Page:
The cellphone cameras flashed as the students bounced at midcourt, thumping in unison amid a sea of jubilation. Alex Len emerged dirty and sweaty, panting after the best game of his college career. Minutes after playing the hero, Seth Allen was led toward the exit by a member of Maryland’s media relations staff. Testudo, the team’s mascot, crowd-surfed. And somewhere, at a nearby launch pad, helicopters began whirring their blades, taking off over College Park to survey the chaotic aftermath along Route 1, where fans and players celebrated into the brisk night.

The same smile Allen flashed at the free throw line just before he sank the decisive free throws in Maryland’s 83-81 win over second-ranked Duke on Saturday night was mirrored throughout Comcast Center, a sellout crowd joining in the celebration, just like they did exactly one month ago when Len’s buzzer-beating tip-in dropped North Carolina State.

But this was bigger. Way bigger. The Terrapins snapped a six-game losing streak to their bitter rivals in what had been a lopsided matchup in recent years, and it may have be the final time Duke comes to College Park. What a way to bid farewell.

“I told the players before the game: ‘There’s a lot of pride in Maryland basketball. A lot of pride,’ ” Coach Mark Turgeon said. “And we didn’t perform well last week. For them to show up in droves, and I know it was Duke. Students lining up, coming early. There’s a lot of pride. There’s also a lot of passion. We talked about pride and passion, playing with those two things tonight. For us, and for our fans.

“Never quit, never had a doubt we were going to win the game. Just really proud of my kids. I really worked them hard this week. Really hard. Challenged them in a lot of different areas. I told them before the game: ‘We don’t have to be extraordinary. We just have to play to our level.’ We weren’t extraordinary all the time, but we played to our level.”

Maryland’s season-high 26 turnovers will get buried in the retelling, alongside The Terrapins 60 percent shooting and its 34 free throw attempts. Somewhere in that pile also rests Len’s 19 points on 6-of-8 shooting and 7 of 8 free throws, beside Mason Plumlee’s disappearing act (four points, three rebounds in 33 minutes), Seth Curry’s hot shooting (game-high 25 points), Dez Wells’s characteristically Dez Wells-ian stat line (nine points, seven rebounds, seven assists, six turnovers) and Allen’s 16 points, all of which came in the second half. .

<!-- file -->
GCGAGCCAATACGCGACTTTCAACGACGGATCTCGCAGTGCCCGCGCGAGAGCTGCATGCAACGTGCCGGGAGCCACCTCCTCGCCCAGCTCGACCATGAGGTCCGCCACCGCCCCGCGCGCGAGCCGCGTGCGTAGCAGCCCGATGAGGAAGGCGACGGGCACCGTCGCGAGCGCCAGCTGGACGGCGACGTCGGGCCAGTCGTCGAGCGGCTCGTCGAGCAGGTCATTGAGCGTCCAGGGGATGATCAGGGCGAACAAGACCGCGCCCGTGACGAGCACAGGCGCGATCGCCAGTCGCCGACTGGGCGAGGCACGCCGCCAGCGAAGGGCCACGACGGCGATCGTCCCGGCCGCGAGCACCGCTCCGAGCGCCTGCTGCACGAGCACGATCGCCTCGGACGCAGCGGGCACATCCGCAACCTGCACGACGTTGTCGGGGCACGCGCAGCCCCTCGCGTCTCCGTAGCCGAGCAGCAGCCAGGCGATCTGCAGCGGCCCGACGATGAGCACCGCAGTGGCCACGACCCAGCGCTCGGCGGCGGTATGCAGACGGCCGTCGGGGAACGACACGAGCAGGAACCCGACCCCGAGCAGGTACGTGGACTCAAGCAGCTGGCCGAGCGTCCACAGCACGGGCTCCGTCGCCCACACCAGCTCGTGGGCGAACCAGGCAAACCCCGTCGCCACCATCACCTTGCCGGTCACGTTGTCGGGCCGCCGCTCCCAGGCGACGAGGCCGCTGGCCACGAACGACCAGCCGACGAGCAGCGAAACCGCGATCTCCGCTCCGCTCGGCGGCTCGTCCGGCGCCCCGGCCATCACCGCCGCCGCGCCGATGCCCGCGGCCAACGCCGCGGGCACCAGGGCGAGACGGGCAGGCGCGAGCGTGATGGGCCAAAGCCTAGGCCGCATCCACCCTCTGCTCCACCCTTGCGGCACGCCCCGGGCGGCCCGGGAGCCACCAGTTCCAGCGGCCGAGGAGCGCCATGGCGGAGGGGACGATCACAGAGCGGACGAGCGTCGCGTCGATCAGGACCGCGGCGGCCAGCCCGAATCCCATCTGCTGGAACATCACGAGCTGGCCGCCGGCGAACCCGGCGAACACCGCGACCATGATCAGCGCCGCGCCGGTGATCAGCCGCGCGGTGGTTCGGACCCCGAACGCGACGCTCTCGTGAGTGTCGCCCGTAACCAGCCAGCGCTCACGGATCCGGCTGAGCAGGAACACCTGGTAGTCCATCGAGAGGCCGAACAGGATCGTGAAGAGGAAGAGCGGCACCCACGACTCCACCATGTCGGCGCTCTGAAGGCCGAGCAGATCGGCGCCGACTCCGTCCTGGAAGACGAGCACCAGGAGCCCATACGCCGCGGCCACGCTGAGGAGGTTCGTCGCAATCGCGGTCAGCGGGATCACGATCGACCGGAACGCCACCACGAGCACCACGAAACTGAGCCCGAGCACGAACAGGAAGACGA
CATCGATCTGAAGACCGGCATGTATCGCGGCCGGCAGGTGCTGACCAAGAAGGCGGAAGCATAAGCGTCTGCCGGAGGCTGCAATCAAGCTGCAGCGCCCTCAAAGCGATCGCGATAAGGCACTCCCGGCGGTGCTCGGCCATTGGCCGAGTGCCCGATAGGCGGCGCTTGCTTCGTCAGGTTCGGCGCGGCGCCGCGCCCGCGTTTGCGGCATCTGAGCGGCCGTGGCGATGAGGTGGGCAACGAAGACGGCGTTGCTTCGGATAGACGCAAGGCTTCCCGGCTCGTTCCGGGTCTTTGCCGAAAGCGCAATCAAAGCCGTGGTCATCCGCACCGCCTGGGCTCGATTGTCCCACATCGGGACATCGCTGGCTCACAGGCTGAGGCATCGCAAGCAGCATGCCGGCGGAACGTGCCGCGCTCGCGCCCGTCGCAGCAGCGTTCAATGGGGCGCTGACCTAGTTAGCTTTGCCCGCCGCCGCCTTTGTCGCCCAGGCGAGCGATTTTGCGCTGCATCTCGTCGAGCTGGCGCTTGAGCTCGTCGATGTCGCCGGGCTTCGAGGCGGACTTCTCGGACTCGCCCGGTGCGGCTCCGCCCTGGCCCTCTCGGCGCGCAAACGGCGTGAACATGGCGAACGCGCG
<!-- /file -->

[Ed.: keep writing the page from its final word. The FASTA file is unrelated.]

For now, the Terps will revel in their win, which thrust them back into the NCAA tournament discussion. Their chances were fading, put on life support by Sunday’s loss to Virginia. Beating Duke, however, should resuscitate them.

“We felt like we needed a big win and this was it,” said Allen, who overcame a career-high eight turnovers down the stretch. “Going into the locker room after the win, everybody was just relieved. This whole week, our theme was commitment to the team, just be committed. As you can tell, everybody played their role and everybody was committed.

Perhaps everyone burned their excitement during the postgame scrum and in the locker room. The Terps who spoke with reporters insisted on looking ahead to Tuesday’s matchup at Boston College, which is now equally as important to Maryland’s postseason chances. But the groundwork has been laid, a potential breakthrough moment glistening through the masses of red, white, yellow and black that flooded the parquet.

“We’ll see,” Turgeon said. “It’s a great win. I challenged Alex about being Mason Plumlee’s little brother. He treats you like a little brother. I said, I’m tired of being a little brother since I’ve been here. It’s time for us to step up, act like we’re one of the big guys on the block. Obviously we’re not. We’re only 6-6 in the league. But we beat a really good team tonight. Is it a breakthrough win? We’ll see.”